tho

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English[edit]

Pronunciation[edit]

  • (when stressed)
    • (UK) IPA(key): /ðəʊ/
    • (file)
    • (US) IPA(key): /ðoʊ/
    • Rhymes: -əʊ
  • (when unstressed)

Etymology 1[edit]

From Middle English tho, tha, from Old English þā pl (the, those), from Proto-Germanic *þai (those), from Proto-Indo-European *to-, *só (that). Cognate with Saterland Frisian do pl (the).

Article[edit]

tho

  1. (obsolete, West Country) The (plural form); those.

Pronoun[edit]

tho

  1. (obsolete) Those; they.

Etymology 2[edit]

From Middle English tho, tha, from Old English þā (then, when), from Proto-Germanic *þa- (that), from Proto-Indo-European *to-, *só (that). See also German da (then, thereupon).

Adverb[edit]

tho (not comparable)

  1. (now dialectal) Then; thereupon.
    • 1481, William Caxton, The History Reynard the Foxː
      Tho went I near and found Master Reynard, that had left that he first read and sang, and began to play his old play.
    • 1579, Edmund Spenser, The Shepheardes Calenderː Januaryeː
      Tho to a hill his faynting flocke he ledde.
    • 1590, Edmund Spenser, The Faerie Queene, III.2:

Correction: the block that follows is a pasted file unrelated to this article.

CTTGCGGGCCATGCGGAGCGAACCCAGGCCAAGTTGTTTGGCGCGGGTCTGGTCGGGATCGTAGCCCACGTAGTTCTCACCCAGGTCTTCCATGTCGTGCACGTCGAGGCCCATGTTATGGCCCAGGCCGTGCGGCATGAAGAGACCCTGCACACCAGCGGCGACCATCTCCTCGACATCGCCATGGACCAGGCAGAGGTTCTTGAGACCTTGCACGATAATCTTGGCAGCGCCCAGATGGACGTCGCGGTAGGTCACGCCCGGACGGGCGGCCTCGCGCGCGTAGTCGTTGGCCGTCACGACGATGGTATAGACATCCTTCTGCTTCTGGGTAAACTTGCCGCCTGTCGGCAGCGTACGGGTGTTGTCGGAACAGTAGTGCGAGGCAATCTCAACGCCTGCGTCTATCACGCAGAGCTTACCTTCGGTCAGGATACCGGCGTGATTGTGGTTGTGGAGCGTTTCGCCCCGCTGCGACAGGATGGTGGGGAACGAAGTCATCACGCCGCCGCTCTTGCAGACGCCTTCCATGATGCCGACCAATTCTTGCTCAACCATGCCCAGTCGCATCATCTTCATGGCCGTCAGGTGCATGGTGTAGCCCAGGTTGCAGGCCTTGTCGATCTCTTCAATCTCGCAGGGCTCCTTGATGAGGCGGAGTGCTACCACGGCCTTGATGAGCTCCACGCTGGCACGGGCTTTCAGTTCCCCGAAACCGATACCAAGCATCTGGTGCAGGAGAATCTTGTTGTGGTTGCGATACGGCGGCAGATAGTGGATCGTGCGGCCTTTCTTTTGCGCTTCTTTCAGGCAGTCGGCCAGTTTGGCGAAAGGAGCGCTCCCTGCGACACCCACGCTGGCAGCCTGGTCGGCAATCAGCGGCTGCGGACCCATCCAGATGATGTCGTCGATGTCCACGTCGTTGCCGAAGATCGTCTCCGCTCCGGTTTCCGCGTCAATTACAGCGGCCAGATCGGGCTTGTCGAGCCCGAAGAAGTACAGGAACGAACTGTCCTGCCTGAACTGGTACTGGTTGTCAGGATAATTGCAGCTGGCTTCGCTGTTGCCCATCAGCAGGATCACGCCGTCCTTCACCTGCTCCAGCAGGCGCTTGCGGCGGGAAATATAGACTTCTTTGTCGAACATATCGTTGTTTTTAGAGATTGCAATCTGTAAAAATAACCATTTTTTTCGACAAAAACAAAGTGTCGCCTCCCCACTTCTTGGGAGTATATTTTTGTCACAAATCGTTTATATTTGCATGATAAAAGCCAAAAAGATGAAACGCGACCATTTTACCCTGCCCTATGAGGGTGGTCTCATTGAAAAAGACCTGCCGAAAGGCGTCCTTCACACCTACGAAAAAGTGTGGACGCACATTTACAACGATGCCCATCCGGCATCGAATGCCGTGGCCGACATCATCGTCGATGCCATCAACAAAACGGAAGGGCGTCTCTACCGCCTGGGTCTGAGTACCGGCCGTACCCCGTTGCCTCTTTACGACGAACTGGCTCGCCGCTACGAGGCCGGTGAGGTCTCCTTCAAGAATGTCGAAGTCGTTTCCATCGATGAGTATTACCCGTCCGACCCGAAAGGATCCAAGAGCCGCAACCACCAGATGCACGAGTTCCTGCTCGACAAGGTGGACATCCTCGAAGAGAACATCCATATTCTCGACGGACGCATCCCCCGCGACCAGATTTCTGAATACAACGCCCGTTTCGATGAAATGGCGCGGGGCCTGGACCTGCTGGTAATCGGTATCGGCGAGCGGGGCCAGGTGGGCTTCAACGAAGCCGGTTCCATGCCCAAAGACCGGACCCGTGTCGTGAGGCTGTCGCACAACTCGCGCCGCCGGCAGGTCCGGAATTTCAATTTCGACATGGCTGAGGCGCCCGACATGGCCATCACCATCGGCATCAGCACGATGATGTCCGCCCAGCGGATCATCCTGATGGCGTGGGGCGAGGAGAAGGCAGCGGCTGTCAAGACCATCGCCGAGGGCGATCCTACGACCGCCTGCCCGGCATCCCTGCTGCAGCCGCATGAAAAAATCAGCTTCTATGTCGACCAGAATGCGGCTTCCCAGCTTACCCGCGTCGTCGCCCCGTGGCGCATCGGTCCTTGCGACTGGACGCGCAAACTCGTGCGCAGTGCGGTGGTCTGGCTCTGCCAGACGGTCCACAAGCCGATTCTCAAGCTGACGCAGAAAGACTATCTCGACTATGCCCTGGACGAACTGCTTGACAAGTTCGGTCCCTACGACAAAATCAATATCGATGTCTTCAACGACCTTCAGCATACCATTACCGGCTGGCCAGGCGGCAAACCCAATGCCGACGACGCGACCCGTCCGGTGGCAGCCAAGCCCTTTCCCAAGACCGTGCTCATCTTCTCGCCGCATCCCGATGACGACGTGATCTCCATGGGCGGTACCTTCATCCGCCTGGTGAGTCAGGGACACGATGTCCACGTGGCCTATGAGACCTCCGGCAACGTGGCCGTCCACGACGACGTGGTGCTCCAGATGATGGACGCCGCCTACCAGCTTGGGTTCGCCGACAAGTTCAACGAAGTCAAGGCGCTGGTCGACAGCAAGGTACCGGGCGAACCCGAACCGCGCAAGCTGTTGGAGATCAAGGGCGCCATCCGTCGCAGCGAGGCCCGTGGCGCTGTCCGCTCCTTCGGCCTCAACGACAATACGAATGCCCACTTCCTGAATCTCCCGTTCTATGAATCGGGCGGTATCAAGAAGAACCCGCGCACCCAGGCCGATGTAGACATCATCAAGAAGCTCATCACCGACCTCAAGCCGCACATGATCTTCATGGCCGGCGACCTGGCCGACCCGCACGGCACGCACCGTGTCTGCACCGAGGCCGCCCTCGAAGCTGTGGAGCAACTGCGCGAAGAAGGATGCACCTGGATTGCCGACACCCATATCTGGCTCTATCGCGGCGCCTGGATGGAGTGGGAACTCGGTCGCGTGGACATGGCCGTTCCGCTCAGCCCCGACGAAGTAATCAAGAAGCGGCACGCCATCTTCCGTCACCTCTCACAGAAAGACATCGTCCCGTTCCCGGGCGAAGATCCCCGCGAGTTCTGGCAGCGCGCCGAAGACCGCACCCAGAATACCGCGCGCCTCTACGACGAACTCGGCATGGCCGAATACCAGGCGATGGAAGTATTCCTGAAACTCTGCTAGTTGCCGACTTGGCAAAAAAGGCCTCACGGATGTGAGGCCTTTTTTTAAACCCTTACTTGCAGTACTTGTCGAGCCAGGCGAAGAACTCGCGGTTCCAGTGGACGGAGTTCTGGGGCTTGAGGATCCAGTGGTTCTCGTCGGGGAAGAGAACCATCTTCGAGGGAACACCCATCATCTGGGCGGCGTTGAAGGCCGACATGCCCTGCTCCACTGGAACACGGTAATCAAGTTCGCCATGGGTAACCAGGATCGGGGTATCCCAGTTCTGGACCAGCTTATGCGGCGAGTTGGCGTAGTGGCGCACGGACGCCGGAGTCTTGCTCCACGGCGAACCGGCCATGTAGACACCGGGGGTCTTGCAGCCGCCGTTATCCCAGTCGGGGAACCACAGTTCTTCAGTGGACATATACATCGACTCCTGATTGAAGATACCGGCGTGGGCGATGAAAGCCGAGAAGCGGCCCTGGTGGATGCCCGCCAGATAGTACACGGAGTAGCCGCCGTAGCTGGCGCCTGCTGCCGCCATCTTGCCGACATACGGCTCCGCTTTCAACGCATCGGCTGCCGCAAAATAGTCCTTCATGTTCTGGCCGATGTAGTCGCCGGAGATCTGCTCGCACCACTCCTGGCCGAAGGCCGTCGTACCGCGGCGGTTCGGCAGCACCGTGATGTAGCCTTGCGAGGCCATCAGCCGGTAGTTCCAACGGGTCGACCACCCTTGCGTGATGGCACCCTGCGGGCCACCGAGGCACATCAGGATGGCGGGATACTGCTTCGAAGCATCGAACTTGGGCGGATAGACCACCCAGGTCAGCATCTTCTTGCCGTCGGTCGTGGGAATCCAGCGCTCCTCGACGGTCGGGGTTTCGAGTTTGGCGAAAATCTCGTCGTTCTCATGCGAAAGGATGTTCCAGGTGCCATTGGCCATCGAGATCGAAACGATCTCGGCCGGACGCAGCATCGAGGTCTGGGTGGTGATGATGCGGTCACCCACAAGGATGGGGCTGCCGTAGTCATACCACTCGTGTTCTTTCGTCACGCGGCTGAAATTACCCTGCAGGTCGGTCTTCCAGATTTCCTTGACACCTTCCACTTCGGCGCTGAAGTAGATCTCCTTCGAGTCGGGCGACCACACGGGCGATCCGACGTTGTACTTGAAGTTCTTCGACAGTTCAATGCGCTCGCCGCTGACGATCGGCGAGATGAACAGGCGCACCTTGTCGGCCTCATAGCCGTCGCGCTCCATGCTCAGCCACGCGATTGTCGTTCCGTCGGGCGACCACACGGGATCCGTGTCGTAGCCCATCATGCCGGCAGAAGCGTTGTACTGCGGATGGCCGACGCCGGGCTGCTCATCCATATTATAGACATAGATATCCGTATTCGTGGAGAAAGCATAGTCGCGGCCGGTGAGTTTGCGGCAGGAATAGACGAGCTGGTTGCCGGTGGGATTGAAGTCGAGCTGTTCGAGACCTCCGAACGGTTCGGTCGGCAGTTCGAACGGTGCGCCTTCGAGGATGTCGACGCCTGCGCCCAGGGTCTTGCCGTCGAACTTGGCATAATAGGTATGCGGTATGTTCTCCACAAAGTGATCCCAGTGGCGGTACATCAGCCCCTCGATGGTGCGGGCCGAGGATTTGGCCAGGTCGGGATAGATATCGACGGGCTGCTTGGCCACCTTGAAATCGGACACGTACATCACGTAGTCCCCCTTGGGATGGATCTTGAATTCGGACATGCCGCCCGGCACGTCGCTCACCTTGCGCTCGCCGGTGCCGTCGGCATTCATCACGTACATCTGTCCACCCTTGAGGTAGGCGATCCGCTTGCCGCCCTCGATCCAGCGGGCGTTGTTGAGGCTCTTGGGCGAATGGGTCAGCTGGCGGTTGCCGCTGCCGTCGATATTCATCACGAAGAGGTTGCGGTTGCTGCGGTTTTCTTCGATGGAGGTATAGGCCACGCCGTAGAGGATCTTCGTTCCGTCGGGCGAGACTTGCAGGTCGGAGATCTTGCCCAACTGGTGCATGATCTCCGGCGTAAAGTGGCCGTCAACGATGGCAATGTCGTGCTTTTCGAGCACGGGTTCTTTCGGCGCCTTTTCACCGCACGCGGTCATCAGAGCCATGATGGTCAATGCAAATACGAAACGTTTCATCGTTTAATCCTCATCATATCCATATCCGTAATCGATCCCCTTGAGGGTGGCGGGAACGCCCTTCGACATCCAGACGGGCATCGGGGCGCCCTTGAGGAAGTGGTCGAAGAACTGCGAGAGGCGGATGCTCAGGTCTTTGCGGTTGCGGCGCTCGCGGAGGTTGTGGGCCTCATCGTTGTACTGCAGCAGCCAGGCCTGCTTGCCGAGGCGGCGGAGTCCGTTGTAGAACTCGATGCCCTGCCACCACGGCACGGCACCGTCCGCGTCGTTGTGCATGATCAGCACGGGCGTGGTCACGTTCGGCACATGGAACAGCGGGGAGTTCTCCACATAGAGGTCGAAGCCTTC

Tho, her avizing of the vertues rare / Which thereof spoken were, she gan againe / Her to bethink of that mote to her selfe pertaine.
    • 1642, Henry More, Song Soulː
      Tho I gan closely on his person look.

Conjunction[edit]

tho

  1. (dialectal) When.

Etymology 3[edit]

Mostly found in American English; alteration of though. Compare tho'.

Adverb[edit]

tho (not comparable)

  1. (informal, chiefly US) Alternative spelling of though
    • 2009, John Hough, Seen the Glory: A Novel of the Battle of Gettysburg[1], Simon and Schuster, →ISBN, page 121:
      I wonder now when I will find time to read it but it is a treasure anyway tho heavy in my knapsack, …

Anagrams[edit]


Crimean Gothic[edit]

Etymology[edit]

From Proto-Germanic *sa, *sō, *þat.

Article[edit]

tho

  1. the
    • 1562, Ogier Ghiselin de Busbecq
      omnibus vero dictionibus praeponebat articulum tho aut the
      but to all utterances one prefixes the article tho or the

Usage notes[edit]

While it is likely that Crimean Gothic retained grammatical gender, de Busbecq's letter does not mention which articles are used with which words, making it impossible to reconstruct their gender.


Middle English[edit]

Article[edit]

tho

  1. the
    • c. 1449-1455, Reginald Pecock, Represser of over-much weeting of the Clergie
      sithen if tho thre be sufficiently improued , that is to seie , if it be sufficientli proued that tho thre ben noust and vntrewe and badde

Old Saxon[edit]

Adverb[edit]

thô

  1. then

Scots[edit]

Pronunciation[edit]

Adverb[edit]

tho (not comparable)

  1. though, however

Welsh[edit]

Noun[edit]

tho

  1. Aspirate mutation of to.

Mutation[edit]

Welsh mutation
radical soft nasal aspirate
to do nho tho
Note: Some of these forms may be hypothetical. Not every
possible mutated form of every word actually occurs.